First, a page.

FATF Turns 30, Part 3: The Future of AML/CFT
This is the third in a series of articles assessing the Financial Action Task Force’s (FATF) evolution since its inception in 1989. This article provides an overview of the strategic review taking place at the FATF as well as initiatives – such as public-private partnerships, the creation of common data standards and the adoption of technology – that could improve the effectiveness of anti-money laundering and countering the financing of terrorist (AML/CFT) measures.
The first article looked at how the FATF’s mandate has changed in the past 30 years under the guidance of the G7 and G20. The second focused on how the FATF is addressing the rise of innovation in finance, particularly the crypto and virtual assets industry, and emerging trends in technology.
There has been some recognition recently that efforts to tackle money laundering and terrorist financing are failing to yield the desired results. The United Nations Office on Drugs and Crime (UNODC) estimates that the total of money laundered on a global basis amounts to between US$800 billion – US$2 trillion (2% – 5% of global GDP). Only1% of criminally derived assets are seized or confiscated, however. This has led to questions around what can be done to make the financial crime prevention model more effective, pragmatic, intelligence-led and risk-based.
It has also led to questions about what the future of AML/CFT should look like. It will need to be a future built on principles of collaboration and standardised data sets, where the incredible technological capabilities that exist are widely adopted in a responsible manner. There will also need to be a focus on impact and economies of scale. Regulators, law enforcement and the private sector will need to act in concert to target those who are causing the greatest amount of social harm.
The FATF recently launched a much-welcomed strategic review, as a priority of the Chinese Presidency, to determine how to increase the effectiveness of the fight against financial crime. The FATF has held previous reviews, which led to the issuance of the updated FATF 40 Recommendations in 2012 and the introduction of the Immediate Outcomes (IO) methodology for assessing effectiveness of national AML/CFT measures. While the FATF is the first global standard-setter to assess both the legal and institutional frameworks in countries and the level of effectiveness, it is positive to see that the FATF is taking a moment to assess its own role and consider how to make more progress.
An important focus of the strategic review is the mutual evaluations review (MER) process. In a recent speech at the Royal Unites Services Institute (RUSI), David Lewis, FATF’s executive secretary, said that, although there are some positive results in the mutual evaluations process, many countries still focus on technical compliance as opposed to outcomes, and some are still failing at that. “For example, 75% of countries need to make fundamental or major improvements to their supervision… And 100% of countries need to make fundamental or major improvements to the implementation of preventative measures” by the regulated sector, Lewis said. He said that the strategic review would look at how to modernise the process.
The MER process and the IO methodology are highly effective at mapping out the “as is” state in member countries and those participating in the FATF-Style Regional Bodies (FSRBs). The MER process and IOs also hold countries accountable, as the FATF AML/CFT standards are not legally binding. The publication of a country’s final MER report is, however, often accompanied with news reports indicating that the process may lead to overly favorable results, as has been the case with the UK and Russia. While most MERs include an action plan, limited incentives exist for countries to maintain or enhance the established frameworks to stay off the FATF’s blacklist once they are no longer under an international spotlight.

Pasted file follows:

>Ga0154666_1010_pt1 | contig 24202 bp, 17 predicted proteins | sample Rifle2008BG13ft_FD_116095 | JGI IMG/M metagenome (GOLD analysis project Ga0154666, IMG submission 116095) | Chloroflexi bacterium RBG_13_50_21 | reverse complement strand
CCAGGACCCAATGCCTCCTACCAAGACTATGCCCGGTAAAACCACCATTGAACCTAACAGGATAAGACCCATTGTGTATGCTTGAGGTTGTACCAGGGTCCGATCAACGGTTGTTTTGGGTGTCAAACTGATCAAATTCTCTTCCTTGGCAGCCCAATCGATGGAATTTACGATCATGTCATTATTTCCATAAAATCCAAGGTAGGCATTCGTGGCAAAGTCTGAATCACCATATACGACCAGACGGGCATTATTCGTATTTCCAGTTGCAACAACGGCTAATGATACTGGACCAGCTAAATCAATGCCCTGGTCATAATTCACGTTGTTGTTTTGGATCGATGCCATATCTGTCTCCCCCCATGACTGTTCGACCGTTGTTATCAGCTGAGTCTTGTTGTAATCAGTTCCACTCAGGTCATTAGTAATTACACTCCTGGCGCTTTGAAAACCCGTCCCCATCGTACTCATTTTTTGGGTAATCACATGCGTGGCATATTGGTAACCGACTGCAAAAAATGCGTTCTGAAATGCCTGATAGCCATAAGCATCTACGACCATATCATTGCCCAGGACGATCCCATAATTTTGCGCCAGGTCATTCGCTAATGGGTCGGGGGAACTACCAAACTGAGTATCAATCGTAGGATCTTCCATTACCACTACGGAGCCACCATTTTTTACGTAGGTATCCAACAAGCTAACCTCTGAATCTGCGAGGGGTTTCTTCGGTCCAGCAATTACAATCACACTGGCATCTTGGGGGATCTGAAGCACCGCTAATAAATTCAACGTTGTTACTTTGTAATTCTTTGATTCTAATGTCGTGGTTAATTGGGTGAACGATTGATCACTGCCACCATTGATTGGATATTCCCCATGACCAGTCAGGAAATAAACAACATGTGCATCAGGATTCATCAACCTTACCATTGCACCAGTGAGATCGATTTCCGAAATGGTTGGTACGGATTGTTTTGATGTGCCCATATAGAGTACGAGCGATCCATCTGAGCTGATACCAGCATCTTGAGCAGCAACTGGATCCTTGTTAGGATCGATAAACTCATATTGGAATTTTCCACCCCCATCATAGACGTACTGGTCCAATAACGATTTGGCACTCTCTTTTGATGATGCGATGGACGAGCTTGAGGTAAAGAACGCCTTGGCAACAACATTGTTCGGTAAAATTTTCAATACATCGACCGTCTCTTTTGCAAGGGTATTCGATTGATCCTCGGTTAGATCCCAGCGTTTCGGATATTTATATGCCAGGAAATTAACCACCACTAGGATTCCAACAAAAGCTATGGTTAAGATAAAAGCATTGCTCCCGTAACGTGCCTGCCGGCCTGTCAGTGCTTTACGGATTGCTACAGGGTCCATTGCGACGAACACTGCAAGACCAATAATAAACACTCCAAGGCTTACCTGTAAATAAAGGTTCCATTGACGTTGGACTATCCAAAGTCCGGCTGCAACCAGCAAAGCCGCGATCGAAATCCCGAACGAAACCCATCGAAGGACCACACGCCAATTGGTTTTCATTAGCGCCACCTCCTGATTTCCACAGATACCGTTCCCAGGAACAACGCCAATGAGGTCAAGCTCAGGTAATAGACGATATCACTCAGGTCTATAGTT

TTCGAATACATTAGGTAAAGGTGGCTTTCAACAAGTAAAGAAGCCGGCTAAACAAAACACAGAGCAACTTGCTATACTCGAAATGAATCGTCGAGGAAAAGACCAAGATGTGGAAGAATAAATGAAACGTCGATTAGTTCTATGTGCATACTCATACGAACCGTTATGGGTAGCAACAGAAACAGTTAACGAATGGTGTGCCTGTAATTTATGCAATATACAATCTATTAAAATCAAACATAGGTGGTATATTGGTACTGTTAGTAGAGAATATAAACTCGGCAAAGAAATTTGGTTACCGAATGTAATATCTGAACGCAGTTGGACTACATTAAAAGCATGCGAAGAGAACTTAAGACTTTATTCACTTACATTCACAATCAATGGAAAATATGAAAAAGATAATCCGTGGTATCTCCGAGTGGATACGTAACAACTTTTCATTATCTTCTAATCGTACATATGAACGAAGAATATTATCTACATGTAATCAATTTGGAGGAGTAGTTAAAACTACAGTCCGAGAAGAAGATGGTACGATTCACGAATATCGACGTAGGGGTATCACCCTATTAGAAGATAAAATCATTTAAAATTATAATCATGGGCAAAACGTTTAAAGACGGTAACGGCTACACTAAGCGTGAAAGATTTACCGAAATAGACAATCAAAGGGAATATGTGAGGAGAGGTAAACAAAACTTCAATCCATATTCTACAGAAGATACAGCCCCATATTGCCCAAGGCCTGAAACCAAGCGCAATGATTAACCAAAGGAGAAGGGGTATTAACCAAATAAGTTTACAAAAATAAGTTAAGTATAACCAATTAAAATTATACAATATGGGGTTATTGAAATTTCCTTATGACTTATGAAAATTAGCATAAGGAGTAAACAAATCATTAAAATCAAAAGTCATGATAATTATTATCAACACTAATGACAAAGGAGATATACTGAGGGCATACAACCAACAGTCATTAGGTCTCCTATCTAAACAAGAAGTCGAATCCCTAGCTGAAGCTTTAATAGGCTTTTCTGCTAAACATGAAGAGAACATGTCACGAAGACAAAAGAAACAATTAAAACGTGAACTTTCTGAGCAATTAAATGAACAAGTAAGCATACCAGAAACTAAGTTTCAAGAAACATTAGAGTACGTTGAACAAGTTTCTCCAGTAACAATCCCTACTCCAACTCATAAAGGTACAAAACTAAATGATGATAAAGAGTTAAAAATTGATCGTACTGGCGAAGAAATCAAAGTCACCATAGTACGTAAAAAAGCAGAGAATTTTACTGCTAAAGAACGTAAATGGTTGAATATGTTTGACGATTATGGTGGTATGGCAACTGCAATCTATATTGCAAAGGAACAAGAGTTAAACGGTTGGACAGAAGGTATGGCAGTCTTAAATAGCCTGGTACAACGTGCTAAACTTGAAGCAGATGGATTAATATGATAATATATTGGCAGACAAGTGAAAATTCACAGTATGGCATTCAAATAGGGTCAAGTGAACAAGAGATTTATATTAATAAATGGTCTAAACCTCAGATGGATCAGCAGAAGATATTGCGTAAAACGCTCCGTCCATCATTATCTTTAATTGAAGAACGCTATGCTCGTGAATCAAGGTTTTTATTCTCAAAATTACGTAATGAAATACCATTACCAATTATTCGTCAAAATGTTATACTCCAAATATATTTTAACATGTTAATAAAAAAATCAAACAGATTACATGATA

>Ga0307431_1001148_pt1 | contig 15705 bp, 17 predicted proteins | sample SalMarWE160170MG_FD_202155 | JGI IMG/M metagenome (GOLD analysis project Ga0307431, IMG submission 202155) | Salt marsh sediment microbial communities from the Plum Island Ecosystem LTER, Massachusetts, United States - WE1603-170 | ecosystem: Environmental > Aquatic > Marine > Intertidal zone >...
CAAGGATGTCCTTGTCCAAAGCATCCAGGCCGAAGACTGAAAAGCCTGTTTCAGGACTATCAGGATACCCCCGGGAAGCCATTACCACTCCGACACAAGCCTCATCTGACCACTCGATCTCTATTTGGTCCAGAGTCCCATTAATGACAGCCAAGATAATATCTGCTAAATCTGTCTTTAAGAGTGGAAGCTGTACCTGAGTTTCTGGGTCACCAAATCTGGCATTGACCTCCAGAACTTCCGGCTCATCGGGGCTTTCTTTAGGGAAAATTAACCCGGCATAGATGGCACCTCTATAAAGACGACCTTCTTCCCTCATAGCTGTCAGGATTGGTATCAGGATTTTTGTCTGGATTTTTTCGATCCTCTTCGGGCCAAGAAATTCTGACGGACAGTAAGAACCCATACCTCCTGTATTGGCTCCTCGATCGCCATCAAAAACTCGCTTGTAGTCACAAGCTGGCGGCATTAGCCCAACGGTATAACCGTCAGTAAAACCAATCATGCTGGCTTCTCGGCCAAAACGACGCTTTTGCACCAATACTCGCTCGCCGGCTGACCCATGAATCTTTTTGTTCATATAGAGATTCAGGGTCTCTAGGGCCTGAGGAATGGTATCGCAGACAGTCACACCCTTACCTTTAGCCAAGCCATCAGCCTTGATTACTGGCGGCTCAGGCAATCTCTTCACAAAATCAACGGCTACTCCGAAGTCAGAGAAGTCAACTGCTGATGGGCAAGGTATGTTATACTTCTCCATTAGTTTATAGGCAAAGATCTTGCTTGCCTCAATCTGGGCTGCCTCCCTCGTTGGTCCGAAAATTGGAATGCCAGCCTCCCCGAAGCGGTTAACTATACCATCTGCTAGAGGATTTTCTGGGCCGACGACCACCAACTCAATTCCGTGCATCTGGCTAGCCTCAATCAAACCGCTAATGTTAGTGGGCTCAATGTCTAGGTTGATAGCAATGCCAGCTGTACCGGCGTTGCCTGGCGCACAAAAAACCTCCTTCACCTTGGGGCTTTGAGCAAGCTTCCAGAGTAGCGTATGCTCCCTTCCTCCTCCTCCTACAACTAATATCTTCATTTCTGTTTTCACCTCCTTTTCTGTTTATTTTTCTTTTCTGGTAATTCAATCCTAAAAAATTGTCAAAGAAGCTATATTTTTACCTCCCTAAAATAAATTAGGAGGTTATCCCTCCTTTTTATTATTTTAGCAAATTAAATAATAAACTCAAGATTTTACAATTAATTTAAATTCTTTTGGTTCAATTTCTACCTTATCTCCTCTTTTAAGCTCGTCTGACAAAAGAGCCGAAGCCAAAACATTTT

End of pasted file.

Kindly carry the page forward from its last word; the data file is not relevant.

With regards to how the MER process could be modernised, Tom Keatinge, the director of the Centre for Financial Crime and Security Studies, has argued that the frequency of, and resources spent on, mutual evaluations could be risk-based. He said that, for example, this could result in systemically important jurisdictions having a “higher tempo” of reviews. There has also been the idea of holding more regular thematic reviews.
But in reviewing the methodologies for the MER and IOs, how about developing slightly different methodologies for assessing countries that are known to be source, transit, and destination countries for money laundering and terrorist financing? Source countries typically have very different geopolitical landscapes and risk profiles from transit and destination countries, as well as levels of resources that can be spent on AML/CFT initiatives. For example, the number of individuals available to prepare for MERs in-country is vastly different in FSRBs such as Kenya than say, the United States.
Another item for consideration is whether, in implementing the risk-based approach, the FATF could use the data collected by its members to identify and focus on countries that pose the greatest threat to the integrity of the global financial system. Is it possible, and feasible, for the FATF to target their resources on providing technical support to those countries while citing key risks to the international community?
Consideration should also be given to expanding the FATF’s list of non-cooperative countries and jurisdictions (NCCTs) to listing jurisdictions that pose a major threat to the integrity of the global financial system, not solely due to failing to make progress in their national action plans in implementing their AML/CFT frameworks. For example, criteria for listing countries could be based on: (1) listing countries as high-risk because politically exposed persons exercise significant and conflicted influence over the banking sector; (2) or because a certain percentage of their GDP may be linked to illicit finance; or (3) even because, based on evidence, a country is a known hub for drugs, arms, people, and/or wildlife trafficking, or has exceptionally high levels of human rights abuses and corruption.
While the Strategic Review presents the FATF with a great opportunity to continue to have a massive impact on society, it cannot do so by itself.
There is a growing recognition that public-private partnerships are essential to tackling financial crime. The main reason is that every sector has a different piece of the puzzle, and by putting those pieces together, it significantly increases the chances of tracing and recovering illicit assets.